The festival of Holi symbolises a celebration of the victory of good over evil, heralding the arrival of spring and the end of winter, in vast parts of India. For many it is a day for social gatherings to splash each other with colours, of laughter, forgiveness and to reset and renew ruptured relationships.
Also called the “festival of colours”, Holi lasts for a night and a day, starting on the evening of poornima (full moon eve) in the month of faagun of the Hindu calendar. The Holi festival has a cultural significance amongst various Hindu traditions of the Indian subcontinent. While several locations around India, such as Mathura are well-known for their Holi celebrations, few have experienced the unique zest and spirit with which Holi is played inside the historic walls of Jaisalmer’s golden fortress.
It is customary to wear old white cloths on Holi, (and be prepared to get them riotously splashed with a spectrum of colours!). The festival of Holi is now celebrated in various parts of the world by the expat Indian community, but there is nothing quite as exhilarating or original as celebrating it in a place like Jaisalmer.
Numerous legends and stories associated with Holi make for a vivid rendition. The most popular one is related to the killing of Holika. The story is all about an arrogant king who wanted his subjects to worship him. His son Prahlada refused and worshipped Lord Vishnu instead. The king then attempted to kill his son but failed at every try. Finally, the king’s sister Holika gifted with the power of immunity from fire sat with the boy in a burning pyre. However, the prince Prahlada emerged unscathed, while Holika burned to death. Holi commemorates this event from mythology, and huge bonfires are burnt on the eve of Holi as its symbolic representation.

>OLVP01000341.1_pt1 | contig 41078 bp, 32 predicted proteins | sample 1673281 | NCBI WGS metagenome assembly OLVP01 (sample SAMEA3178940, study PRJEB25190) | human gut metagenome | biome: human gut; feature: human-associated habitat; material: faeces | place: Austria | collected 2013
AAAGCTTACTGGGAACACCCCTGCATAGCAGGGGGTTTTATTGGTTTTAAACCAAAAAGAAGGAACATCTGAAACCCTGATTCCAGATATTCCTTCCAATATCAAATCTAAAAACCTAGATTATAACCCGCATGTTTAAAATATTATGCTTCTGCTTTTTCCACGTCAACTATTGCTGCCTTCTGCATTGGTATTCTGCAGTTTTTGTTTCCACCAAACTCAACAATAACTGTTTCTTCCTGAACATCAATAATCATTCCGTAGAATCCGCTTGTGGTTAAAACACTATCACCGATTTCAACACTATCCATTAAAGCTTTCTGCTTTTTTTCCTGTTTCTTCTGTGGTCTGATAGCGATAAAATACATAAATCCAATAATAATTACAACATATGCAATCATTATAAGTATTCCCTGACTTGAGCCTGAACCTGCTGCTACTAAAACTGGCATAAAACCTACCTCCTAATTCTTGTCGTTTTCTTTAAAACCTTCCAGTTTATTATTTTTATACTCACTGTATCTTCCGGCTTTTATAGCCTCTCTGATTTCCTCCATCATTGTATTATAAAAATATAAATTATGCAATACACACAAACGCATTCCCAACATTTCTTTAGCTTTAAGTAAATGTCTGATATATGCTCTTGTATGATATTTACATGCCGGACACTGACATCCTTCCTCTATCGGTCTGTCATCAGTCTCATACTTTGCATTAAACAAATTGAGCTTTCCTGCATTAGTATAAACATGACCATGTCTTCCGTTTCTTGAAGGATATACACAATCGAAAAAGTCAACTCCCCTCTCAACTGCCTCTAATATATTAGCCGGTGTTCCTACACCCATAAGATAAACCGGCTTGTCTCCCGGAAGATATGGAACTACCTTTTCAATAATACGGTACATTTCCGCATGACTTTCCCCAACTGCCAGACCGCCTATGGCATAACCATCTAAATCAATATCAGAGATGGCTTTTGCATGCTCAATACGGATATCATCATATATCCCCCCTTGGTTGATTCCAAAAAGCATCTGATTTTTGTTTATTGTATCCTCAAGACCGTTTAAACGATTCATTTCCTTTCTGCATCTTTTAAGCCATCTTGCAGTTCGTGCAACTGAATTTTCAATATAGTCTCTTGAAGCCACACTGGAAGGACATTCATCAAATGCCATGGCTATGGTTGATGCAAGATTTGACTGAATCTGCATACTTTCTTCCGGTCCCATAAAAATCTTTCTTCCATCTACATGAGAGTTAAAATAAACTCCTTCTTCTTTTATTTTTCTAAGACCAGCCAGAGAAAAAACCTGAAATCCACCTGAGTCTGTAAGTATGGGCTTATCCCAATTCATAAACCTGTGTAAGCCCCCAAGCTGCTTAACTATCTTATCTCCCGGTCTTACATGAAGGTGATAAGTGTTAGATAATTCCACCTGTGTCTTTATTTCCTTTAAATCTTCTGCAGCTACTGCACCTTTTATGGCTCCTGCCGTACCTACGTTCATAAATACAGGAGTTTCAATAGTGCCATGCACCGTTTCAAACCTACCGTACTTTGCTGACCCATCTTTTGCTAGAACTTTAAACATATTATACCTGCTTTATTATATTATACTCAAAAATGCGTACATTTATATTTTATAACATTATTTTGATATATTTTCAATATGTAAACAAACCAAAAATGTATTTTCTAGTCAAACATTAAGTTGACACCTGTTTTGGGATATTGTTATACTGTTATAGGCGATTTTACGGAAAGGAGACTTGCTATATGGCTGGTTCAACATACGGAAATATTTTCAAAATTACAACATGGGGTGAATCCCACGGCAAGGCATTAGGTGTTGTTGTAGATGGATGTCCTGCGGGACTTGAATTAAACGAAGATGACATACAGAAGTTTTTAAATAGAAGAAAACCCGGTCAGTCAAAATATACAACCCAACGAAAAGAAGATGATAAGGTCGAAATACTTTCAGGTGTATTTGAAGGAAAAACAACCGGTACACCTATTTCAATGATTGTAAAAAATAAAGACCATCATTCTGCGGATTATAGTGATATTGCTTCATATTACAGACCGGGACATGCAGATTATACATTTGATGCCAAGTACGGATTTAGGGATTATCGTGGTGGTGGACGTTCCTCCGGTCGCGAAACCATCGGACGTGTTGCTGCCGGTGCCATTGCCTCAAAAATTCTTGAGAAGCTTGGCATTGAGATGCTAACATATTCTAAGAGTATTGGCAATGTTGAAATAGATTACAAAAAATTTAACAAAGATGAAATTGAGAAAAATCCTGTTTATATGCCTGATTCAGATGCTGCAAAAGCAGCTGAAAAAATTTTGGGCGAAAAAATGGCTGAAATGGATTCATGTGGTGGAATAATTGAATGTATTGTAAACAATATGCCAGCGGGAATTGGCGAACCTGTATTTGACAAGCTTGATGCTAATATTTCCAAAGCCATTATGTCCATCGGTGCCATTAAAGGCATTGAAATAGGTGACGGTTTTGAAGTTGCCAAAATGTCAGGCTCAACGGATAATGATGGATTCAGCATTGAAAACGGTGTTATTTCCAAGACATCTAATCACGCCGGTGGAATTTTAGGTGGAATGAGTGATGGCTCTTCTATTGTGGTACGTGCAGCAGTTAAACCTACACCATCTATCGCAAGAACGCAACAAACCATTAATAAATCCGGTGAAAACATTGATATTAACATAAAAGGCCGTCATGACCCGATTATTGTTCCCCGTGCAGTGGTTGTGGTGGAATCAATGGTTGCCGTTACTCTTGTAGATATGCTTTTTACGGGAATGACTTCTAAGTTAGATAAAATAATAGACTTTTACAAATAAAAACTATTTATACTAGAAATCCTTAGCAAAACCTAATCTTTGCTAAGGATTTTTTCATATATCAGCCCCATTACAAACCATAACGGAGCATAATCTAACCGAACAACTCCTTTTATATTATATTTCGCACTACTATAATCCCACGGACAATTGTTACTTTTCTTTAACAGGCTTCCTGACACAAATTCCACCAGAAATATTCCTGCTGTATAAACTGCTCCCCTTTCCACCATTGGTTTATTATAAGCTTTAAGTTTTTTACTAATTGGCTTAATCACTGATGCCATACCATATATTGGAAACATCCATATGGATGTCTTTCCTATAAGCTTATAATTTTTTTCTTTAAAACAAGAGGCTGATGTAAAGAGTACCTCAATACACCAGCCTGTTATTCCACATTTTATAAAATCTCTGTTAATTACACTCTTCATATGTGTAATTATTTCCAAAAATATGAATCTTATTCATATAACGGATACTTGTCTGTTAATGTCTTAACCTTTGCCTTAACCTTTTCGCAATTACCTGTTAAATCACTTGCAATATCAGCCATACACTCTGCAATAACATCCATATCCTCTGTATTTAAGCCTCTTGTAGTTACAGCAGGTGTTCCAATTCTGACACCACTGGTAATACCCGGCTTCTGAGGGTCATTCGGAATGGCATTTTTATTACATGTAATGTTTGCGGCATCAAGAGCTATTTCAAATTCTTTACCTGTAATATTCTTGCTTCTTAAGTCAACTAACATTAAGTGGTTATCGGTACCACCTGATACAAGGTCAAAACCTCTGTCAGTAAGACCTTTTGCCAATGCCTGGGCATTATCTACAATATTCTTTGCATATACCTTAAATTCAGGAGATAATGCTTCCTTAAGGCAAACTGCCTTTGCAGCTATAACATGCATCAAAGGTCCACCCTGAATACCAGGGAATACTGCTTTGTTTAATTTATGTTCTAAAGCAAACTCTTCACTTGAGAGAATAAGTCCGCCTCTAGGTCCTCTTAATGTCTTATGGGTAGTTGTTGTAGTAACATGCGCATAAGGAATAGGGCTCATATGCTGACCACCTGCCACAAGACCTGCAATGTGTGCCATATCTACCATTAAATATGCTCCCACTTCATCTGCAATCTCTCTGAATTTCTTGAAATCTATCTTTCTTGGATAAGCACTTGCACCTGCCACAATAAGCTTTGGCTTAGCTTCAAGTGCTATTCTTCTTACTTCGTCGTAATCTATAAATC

People worship the burning Holika by circumambulating the fire and ash from Holika is traditionally used by households in whatever way possible. Local farmers also sprinkle this ash in their fields believing it to improve their crops. Holi is also celebrated by many as a form of thanksgiving and to pray for a good, forthcoming harvest.
Communities living inside the fort such as Brahmins, Hajuris and Rajputs traditionally gather at key focal points and sing and compose music in different groups. Unlike anywhere else in India then, the musical element of a Holi celebration in Jaisalmer has rhythms and melodies drawn from songs of the desert bards, going back a millennium. Some songs are related to the various acts of Lord Krishna.
The festival of Holi also draws on the legend of Radha and Krishna. Krishna (an incarnation of Vishnu) loved Radha but felt self-conscious about how different their skin colours were. So on the advice of his mother, he went and playfully painted her face so it was the same colour as his. It is said that lovers often celebrate holi in this tradition.
One of the unique traditions of Holi in Jaisalmer is that a member of the Vyas community is nominated to be the king of the fort, just for the day.
Here some Hajuris relax mid-celebration. The Hajuris are a community who served the Rajput dynasties of Jaisalmer in the past and have lived inside the fort for centuries to this day. They continue to play a musical instrument, a single faced shallow rimmed drum with a parchment pasted on its rim, a big favourite of Holi revelers. Playing the instrument through the streets of Jaisalmer and encouraging people to play with colours and celebrate Holi for as long as they can, the Hajuris acquire alms on the festival of Holi.